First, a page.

As Gap Inc. looks to improve the channel mix of its eponymous brand and shutter specialty stores, the retailer beat analysts’ earnings estimates but fell short on top-line revenues for the fourth quarter of 2018. The retailer reported revenues of $4.62 billion and earnings per share of 72 cents, compared to analysts’ estimates of $4.69 billion and 68 cents.
Gap Inc. President and CEO Art Peck said in a call with analysts that, overall, the quarter “did not live up to what I know our brands can deliver,” and that the company did not finish off the year as strongly as forecasted. While he said the macro environment played a role, he noted that the company is committed to improving in the areas of business it controls. He also said the retailer made solid progress on its goals for productivity and discipline to deliver on its guidance.
Gap Inc. saw the ongoing renewal of Banana Republic, along with continued market share gains at Old Navy and Athleta. And Peck said the company made meaningful technology investments for future growth and efficiency.
For its namesake Gap brand, Peck said the company has taken “thoughtful and decisive action to radically restructure our fleet” to address underperforming stores or those that don’t represent the best of the brand. The company plans to shutter roughly half of its specialty stores, particularly in North America, leaving it with a “smaller but healthier specialty fleet.” Following the closures, Peck said the company expects to see improvement in its channel mix: The profitable online and outlet businesses would comprise roughly two-thirds of the business, with specialty at one-third (down from about half today).
Peck said Old Navy is still a market leader in the value space, and that “2018 was a record year for the brand,” with comp growth of 3 percent. He added that the brand “continues to operate at very healthy margin rates, leading the Gap Inc. portfolio.” Peck pointed out that Old Navy had an active roster of high-volume, multi-channel customers that increased by the double digits last year. However, he noted that the brand, along with the company’s other concepts, saw a deceleration in traffic in mid-December.
When it comes to Banana Republic, Peck said 2018 was “a year of progress” overall, with the brand achieving positive comp along with 120 basis-point growth in product margin expansion last year. On the product side, the brand expanded its market share across areas such as suiting, dresses, skirts and sweaters, as the brand’s shopper base is still growing along with product acceptance. He added that reactivation and acquisition rates have improved over 2018, as the brand’s marketing has had a consistent and brand-appropriate aesthetic.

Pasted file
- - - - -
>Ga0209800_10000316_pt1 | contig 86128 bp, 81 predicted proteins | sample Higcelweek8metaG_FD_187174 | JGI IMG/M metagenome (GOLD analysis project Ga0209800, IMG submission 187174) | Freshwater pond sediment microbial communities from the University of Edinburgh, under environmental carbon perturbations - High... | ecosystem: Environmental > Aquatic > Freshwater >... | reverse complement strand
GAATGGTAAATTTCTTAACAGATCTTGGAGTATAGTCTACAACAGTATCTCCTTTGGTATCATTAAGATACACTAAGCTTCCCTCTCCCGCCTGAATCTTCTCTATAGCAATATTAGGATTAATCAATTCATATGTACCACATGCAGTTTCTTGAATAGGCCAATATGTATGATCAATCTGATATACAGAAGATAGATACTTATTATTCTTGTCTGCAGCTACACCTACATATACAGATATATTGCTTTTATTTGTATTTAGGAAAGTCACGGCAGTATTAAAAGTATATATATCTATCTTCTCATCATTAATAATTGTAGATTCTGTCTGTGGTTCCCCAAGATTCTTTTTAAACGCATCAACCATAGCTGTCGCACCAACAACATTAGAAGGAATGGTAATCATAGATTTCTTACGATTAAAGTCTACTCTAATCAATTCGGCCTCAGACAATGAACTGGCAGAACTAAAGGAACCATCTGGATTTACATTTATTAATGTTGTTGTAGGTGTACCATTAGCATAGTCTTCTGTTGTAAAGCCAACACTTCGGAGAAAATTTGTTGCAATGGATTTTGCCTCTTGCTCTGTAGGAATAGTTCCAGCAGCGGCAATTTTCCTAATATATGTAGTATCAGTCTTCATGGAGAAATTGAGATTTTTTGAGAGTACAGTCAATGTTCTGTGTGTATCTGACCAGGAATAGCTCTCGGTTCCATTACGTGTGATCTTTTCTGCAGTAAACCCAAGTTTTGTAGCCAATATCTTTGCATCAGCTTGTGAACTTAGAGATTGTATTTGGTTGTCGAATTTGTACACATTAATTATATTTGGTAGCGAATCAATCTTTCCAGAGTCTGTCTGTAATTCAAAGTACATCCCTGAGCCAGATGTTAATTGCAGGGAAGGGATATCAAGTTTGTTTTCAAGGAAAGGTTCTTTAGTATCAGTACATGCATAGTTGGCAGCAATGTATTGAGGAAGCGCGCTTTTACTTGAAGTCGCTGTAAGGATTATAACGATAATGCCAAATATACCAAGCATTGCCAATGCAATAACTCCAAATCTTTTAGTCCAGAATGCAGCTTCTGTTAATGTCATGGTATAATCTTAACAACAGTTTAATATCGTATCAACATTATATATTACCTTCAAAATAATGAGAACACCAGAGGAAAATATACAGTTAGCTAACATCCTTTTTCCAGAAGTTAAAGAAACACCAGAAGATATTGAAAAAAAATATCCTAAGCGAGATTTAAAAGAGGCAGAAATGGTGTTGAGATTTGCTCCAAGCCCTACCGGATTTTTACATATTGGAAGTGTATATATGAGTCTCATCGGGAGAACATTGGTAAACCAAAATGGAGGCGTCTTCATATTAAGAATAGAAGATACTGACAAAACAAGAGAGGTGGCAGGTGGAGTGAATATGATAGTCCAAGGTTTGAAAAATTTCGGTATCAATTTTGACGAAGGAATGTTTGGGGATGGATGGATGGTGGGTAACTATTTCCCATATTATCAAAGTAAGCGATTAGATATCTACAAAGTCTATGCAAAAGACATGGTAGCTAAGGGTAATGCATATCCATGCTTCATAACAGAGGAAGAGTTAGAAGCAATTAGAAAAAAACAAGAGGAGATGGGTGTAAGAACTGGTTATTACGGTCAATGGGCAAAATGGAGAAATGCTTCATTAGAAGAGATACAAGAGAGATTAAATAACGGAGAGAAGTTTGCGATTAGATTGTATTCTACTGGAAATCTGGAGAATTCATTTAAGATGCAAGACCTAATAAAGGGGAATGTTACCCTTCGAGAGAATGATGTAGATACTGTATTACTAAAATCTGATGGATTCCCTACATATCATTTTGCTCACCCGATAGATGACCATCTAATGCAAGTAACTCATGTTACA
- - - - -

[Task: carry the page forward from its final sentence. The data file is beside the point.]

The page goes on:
The company’s Athleta brand notched another year in market gains. The brand opened 13 brick-and-mortar locations and finished out the year with 161 stores. In addition, Peck said the entire company earned B-Corp certification – a move that is “resonating with customers and employees.” Meanwhile, the company’s active customer file grew by 20 percent. While the brand saw softness in December, Peck sees an opportunity for market share and growth this year and later.
NewCo and Old Navy
Gap Inc. plans to separate into two independent, publicly traded companies – Old Navy and a yet-to-be-named entity (“NewCo”) – which Peck said would both be “well-positioned to lead in the evolving retail landscape.” NewCo will consist of the Gap brand, Athleta, Banana Republic, Intermix and Hill City, while Old Navy will be a standalone company. NewCo, Peck said, will be able to innovate and look into new ways to serve shoppers. He added that Old Navy is one of the quickest-growing apparel retailers in the U.S., with a “winning business model” and “an impressive runway for future growth.”
Over time, Peck said the brand’s levers for value creation, business model and shoppers have diverged from the company’s specialty brands. “That divergence to me is now clear,” he said, adding that the best way for each company to grow is to pursue their strategies separately. Peck will hold the same position with NewCo following the split. Old Navy President and Chief Executive Officer Sonia Syngal will head up that brand, which was started in the 1990s “to compete with rivals that were undercutting Gap’s prices,” per The Wall Street Journal.
The challenge and opportunity for NewCo, Peck said, is to “provide truly frictionless access across stores and digital,” while continuing to take in the power of data from cross-brand shoppers and to become “radically more responsive to our customers.” At the same time, Peck said Old Navy can benefit from its wide customer awareness, scale and positioning to achieve profitable growth going forward.